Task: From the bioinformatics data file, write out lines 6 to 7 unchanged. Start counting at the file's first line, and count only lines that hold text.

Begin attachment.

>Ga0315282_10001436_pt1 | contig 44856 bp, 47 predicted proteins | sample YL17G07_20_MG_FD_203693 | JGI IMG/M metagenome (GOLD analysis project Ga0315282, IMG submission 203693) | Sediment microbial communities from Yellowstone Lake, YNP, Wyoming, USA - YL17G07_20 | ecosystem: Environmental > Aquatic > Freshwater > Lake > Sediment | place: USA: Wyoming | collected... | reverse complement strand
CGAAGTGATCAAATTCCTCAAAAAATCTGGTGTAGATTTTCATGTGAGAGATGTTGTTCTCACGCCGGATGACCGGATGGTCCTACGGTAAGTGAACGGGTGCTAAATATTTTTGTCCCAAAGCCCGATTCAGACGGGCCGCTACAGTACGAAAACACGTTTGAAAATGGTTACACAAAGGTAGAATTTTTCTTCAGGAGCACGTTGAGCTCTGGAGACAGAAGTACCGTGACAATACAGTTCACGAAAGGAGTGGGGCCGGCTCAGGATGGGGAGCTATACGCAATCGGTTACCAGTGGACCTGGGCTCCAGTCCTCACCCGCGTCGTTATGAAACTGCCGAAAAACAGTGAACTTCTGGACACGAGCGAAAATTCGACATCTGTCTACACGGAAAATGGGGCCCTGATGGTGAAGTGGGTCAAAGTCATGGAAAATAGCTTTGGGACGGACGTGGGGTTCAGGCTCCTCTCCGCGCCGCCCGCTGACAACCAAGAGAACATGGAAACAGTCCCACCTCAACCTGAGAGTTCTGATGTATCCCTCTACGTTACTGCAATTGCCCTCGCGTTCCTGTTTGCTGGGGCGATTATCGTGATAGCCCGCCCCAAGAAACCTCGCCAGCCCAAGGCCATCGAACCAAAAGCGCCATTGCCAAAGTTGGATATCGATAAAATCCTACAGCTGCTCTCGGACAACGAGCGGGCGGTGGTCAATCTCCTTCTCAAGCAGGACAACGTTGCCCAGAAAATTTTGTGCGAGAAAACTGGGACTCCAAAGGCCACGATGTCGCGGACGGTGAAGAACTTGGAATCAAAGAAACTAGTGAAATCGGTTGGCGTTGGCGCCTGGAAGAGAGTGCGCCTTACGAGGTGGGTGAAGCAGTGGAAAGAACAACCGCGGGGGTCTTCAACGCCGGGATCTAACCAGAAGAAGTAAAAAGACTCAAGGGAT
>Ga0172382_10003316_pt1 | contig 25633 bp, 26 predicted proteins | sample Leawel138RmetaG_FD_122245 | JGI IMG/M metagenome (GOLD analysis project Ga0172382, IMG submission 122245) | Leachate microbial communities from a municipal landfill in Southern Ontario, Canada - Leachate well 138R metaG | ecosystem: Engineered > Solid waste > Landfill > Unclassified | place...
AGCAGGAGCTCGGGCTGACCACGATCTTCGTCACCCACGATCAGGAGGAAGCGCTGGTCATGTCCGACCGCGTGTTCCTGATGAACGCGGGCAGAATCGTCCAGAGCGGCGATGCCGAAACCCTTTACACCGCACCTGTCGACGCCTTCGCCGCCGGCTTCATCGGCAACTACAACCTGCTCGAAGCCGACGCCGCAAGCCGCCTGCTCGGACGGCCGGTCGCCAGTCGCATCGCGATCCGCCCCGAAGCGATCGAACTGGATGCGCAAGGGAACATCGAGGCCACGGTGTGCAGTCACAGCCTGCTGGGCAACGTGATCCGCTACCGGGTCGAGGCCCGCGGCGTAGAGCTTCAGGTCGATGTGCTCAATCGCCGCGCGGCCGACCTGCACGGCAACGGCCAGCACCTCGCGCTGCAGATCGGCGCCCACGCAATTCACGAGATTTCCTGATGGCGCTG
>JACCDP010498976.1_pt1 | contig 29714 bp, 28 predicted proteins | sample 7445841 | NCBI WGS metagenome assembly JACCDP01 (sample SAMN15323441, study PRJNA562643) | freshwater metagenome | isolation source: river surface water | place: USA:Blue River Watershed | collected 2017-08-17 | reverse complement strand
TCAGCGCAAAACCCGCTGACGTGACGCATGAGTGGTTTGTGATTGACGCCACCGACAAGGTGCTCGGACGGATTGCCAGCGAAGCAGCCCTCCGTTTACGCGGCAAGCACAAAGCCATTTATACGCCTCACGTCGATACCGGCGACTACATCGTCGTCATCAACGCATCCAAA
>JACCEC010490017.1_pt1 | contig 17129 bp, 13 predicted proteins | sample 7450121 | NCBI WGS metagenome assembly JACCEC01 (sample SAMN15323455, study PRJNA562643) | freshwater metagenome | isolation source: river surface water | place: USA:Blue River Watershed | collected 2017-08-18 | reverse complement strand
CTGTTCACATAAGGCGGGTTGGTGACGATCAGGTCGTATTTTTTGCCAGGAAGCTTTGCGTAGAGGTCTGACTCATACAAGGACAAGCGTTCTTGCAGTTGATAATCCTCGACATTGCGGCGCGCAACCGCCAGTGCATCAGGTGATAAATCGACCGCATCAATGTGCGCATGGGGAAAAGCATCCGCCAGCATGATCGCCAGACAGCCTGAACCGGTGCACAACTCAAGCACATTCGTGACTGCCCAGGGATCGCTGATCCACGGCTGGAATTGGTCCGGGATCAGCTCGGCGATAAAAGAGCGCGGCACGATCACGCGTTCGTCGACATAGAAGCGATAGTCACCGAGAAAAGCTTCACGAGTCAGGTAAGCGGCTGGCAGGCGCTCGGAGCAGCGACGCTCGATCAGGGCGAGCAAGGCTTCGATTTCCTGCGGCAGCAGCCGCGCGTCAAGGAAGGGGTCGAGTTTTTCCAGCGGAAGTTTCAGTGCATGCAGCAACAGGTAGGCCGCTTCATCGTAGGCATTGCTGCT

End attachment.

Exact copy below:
TCAGCGCAAAACCCGCTGACGTGACGCATGAGTGGTTTGTGATTGACGCCACCGACAAGGTGCTCGGACGGATTGCCAGCGAAGCAGCCCTCCGTTTACGCGGCAAGCACAAAGCCATTTATACGCCTCACGTCGATACCGGCGACTACATCGTCGTCATCAACGCATCCAAA
>JACCEC010490017.1_pt1 | contig 17129 bp, 13 predicted proteins | sample 7450121 | NCBI WGS metagenome assembly JACCEC01 (sample SAMN15323455, study PRJNA562643) | freshwater metagenome | isolation source: river surface water | place: USA:Blue River Watershed | collected 2017-08-18 | reverse complement strand